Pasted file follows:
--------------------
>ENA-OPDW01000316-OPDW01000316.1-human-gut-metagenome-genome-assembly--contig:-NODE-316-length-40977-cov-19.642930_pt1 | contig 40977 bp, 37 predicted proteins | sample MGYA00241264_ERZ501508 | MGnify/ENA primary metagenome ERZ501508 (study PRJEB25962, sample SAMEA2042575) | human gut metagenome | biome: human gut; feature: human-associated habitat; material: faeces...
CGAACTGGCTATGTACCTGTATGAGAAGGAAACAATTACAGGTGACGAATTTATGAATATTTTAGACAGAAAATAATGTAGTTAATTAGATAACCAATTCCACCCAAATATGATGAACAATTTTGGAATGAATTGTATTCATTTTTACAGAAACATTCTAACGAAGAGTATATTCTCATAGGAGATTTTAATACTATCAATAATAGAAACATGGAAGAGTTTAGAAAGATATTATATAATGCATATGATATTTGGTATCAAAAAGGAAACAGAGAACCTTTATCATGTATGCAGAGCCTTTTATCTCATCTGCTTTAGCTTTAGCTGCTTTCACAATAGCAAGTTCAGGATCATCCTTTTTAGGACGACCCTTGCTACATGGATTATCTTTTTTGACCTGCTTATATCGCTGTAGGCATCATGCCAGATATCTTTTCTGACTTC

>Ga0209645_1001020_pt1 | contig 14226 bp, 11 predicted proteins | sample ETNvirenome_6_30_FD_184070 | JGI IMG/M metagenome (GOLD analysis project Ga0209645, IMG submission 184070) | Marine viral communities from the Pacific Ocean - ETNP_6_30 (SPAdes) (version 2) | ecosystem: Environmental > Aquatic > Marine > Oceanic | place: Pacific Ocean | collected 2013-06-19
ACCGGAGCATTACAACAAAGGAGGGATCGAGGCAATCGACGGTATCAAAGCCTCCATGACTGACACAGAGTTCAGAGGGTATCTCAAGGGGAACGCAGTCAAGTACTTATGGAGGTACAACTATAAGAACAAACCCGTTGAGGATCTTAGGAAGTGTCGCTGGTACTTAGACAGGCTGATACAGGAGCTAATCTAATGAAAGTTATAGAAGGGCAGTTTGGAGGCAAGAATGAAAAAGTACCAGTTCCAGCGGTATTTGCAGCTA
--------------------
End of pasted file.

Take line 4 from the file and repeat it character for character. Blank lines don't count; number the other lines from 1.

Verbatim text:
ACCGGAGCATTACAACAAAGGAGGGATCGAGGCAATCGACGGTATCAAAGCCTCCATGACTGACACAGAGTTCAGAGGGTATCTCAAGGGGAACGCAGTCAAGTACTTATGGAGGTACAACTATAAGAACAAACCCGTTGAGGATCTTAGGAAGTGTCGCTGGTACTTAGACAGGCTGATACAGGAGCTAATCTAATGAAAGTTATAGAAGGGCAGTTTGGAGGCAAGAATGAAAAAGTACCAGTTCCAGCGGTATTTGCAGCTA